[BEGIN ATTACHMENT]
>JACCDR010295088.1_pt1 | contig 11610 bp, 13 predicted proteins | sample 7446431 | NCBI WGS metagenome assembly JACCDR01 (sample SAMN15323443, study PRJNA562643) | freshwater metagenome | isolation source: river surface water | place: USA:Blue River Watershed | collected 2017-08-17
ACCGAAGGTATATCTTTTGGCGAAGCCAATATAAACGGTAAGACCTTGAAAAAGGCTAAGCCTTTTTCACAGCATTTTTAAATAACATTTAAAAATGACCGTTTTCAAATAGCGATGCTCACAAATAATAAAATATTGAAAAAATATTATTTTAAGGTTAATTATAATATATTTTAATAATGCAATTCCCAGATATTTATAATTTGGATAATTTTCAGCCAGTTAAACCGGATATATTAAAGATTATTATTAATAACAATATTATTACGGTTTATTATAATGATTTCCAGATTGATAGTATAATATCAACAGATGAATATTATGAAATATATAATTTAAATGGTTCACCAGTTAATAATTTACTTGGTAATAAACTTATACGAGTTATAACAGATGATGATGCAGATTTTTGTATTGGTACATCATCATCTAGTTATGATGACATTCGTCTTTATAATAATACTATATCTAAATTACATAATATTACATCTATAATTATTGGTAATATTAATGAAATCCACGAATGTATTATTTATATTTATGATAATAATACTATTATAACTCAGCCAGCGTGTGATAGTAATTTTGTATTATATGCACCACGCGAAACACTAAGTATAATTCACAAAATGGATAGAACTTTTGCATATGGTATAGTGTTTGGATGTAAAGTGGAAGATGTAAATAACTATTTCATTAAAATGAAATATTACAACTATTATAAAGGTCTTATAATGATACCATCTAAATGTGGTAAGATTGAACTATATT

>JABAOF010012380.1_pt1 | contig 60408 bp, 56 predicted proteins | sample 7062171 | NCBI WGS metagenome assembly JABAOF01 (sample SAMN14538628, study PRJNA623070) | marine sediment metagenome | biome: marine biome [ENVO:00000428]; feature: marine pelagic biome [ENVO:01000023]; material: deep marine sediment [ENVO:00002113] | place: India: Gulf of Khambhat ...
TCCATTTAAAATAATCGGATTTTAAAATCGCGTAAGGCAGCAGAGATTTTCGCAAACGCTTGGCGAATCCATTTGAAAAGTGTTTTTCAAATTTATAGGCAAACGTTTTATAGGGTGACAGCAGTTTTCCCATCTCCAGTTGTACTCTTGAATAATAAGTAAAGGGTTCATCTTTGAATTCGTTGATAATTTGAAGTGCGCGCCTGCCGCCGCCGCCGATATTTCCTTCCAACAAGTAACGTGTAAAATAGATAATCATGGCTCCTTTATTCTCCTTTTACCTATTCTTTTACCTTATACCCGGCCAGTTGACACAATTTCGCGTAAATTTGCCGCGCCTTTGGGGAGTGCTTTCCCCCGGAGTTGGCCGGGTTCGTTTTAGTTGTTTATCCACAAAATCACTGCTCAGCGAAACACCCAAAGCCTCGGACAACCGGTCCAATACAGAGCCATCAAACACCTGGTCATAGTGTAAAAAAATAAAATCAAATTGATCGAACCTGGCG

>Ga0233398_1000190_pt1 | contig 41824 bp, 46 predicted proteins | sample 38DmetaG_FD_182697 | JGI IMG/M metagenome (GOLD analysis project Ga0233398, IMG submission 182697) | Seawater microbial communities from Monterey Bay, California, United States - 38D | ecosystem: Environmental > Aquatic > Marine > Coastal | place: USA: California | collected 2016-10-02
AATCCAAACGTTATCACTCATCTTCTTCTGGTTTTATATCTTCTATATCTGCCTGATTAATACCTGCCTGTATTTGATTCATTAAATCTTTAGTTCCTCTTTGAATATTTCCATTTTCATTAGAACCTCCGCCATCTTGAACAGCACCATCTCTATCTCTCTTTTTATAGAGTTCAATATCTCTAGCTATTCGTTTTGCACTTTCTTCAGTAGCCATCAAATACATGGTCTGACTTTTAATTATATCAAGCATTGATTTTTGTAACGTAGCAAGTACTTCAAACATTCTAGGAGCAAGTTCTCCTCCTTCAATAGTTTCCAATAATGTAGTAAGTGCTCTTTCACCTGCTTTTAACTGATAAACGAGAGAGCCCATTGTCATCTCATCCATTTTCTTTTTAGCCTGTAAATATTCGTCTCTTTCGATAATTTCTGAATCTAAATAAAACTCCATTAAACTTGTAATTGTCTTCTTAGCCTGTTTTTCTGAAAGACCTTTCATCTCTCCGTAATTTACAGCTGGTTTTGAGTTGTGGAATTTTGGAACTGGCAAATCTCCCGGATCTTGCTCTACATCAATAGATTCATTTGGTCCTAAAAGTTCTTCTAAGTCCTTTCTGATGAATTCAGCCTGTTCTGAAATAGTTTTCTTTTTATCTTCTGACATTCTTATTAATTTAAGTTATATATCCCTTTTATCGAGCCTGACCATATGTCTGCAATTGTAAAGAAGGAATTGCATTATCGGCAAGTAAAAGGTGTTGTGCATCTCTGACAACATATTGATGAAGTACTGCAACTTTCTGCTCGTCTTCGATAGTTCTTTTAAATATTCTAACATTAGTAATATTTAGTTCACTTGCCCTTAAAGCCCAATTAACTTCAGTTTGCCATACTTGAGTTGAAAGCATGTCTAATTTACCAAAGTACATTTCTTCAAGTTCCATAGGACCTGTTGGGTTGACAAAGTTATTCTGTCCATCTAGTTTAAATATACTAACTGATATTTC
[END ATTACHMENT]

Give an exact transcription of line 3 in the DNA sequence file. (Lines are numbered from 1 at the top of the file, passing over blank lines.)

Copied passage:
>JABAOF010012380.1_pt1 | contig 60408 bp, 56 predicted proteins | sample 7062171 | NCBI WGS metagenome assembly JABAOF01 (sample SAMN14538628, study PRJNA623070) | marine sediment metagenome | biome: marine biome [ENVO:00000428]; feature: marine pelagic biome [ENVO:01000023]; material: deep marine sediment [ENVO:00002113] | place: India: Gulf of Khambhat ...